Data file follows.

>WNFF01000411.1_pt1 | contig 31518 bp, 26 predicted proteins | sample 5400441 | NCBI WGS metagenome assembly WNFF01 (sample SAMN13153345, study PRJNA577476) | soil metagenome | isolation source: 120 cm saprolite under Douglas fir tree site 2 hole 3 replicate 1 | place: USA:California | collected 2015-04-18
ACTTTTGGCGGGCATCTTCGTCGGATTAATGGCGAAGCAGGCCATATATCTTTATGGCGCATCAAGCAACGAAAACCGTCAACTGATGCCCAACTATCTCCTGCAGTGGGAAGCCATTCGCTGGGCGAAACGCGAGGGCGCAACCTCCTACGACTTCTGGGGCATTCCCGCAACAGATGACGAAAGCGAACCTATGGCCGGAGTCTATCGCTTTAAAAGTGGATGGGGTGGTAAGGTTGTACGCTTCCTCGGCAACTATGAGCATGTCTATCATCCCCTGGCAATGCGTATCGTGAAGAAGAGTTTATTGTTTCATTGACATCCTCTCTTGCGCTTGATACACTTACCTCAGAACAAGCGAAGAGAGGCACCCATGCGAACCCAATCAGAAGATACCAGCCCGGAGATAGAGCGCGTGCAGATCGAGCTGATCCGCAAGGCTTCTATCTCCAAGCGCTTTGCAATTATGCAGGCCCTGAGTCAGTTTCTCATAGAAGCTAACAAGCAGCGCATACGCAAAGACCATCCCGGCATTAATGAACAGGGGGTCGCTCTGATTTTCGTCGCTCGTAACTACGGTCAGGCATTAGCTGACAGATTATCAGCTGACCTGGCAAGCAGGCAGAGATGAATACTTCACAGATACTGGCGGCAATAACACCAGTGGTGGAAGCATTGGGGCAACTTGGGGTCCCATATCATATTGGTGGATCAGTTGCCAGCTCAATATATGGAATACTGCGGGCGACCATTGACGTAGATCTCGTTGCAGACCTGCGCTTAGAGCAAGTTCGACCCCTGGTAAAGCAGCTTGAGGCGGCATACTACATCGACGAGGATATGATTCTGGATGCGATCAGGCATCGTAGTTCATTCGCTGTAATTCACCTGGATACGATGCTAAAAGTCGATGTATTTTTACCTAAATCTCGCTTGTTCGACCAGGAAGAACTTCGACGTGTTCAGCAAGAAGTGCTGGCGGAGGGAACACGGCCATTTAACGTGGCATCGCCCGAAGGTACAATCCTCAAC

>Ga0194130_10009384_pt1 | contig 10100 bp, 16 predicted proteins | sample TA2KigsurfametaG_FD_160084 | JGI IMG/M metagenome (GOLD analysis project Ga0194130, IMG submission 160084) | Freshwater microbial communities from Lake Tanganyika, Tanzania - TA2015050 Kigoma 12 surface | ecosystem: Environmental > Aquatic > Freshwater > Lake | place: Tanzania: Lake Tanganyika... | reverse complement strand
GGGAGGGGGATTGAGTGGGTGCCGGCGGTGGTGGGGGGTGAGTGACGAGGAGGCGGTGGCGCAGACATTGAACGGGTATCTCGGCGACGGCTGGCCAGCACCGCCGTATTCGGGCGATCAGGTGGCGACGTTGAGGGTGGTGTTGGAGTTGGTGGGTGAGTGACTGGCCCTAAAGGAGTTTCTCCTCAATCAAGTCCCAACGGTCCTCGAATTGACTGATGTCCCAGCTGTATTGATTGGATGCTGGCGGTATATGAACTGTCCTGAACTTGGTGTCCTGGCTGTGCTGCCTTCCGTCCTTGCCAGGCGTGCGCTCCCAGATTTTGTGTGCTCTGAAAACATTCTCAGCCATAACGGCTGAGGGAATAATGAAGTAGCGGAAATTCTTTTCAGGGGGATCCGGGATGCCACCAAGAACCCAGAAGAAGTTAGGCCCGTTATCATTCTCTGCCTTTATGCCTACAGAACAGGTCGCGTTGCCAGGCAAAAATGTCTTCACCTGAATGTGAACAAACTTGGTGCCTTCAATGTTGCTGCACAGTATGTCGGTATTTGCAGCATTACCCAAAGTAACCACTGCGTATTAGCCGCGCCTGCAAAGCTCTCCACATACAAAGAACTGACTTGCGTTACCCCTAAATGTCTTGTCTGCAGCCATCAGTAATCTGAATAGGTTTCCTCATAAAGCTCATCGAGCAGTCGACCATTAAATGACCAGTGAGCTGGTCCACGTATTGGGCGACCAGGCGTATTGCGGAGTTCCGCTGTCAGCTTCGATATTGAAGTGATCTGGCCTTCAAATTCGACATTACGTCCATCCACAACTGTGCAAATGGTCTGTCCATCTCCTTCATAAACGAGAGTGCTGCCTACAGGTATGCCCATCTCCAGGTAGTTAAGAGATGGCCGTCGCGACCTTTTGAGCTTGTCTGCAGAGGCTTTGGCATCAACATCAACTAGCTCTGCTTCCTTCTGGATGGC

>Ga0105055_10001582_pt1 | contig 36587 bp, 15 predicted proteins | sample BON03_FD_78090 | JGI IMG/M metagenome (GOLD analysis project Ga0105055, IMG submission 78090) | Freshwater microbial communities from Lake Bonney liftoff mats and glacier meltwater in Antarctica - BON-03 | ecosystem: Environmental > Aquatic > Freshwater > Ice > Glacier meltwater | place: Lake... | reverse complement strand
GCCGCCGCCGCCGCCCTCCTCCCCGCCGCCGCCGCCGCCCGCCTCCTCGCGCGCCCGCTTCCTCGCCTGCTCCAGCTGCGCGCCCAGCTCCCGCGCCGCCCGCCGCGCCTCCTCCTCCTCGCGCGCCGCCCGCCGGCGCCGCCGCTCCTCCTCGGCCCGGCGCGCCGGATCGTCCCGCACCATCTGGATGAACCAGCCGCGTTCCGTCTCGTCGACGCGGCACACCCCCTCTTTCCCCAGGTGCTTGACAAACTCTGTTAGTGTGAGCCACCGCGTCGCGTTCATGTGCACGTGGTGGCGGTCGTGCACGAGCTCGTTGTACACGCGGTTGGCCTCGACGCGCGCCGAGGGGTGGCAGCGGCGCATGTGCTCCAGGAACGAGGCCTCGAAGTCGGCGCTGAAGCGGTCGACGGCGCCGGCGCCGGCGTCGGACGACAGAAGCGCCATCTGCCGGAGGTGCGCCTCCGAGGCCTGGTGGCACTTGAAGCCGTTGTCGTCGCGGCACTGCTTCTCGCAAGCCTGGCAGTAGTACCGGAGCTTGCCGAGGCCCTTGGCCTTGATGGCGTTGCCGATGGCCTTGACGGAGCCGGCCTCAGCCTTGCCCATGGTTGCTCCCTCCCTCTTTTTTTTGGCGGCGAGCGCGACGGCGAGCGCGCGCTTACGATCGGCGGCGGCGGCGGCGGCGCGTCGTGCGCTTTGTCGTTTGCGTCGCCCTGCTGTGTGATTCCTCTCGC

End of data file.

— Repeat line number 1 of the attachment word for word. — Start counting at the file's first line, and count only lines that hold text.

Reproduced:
>WNFF01000411.1_pt1 | contig 31518 bp, 26 predicted proteins | sample 5400441 | NCBI WGS metagenome assembly WNFF01 (sample SAMN13153345, study PRJNA577476) | soil metagenome | isolation source: 120 cm saprolite under Douglas fir tree site 2 hole 3 replicate 1 | place: USA:California | collected 2015-04-18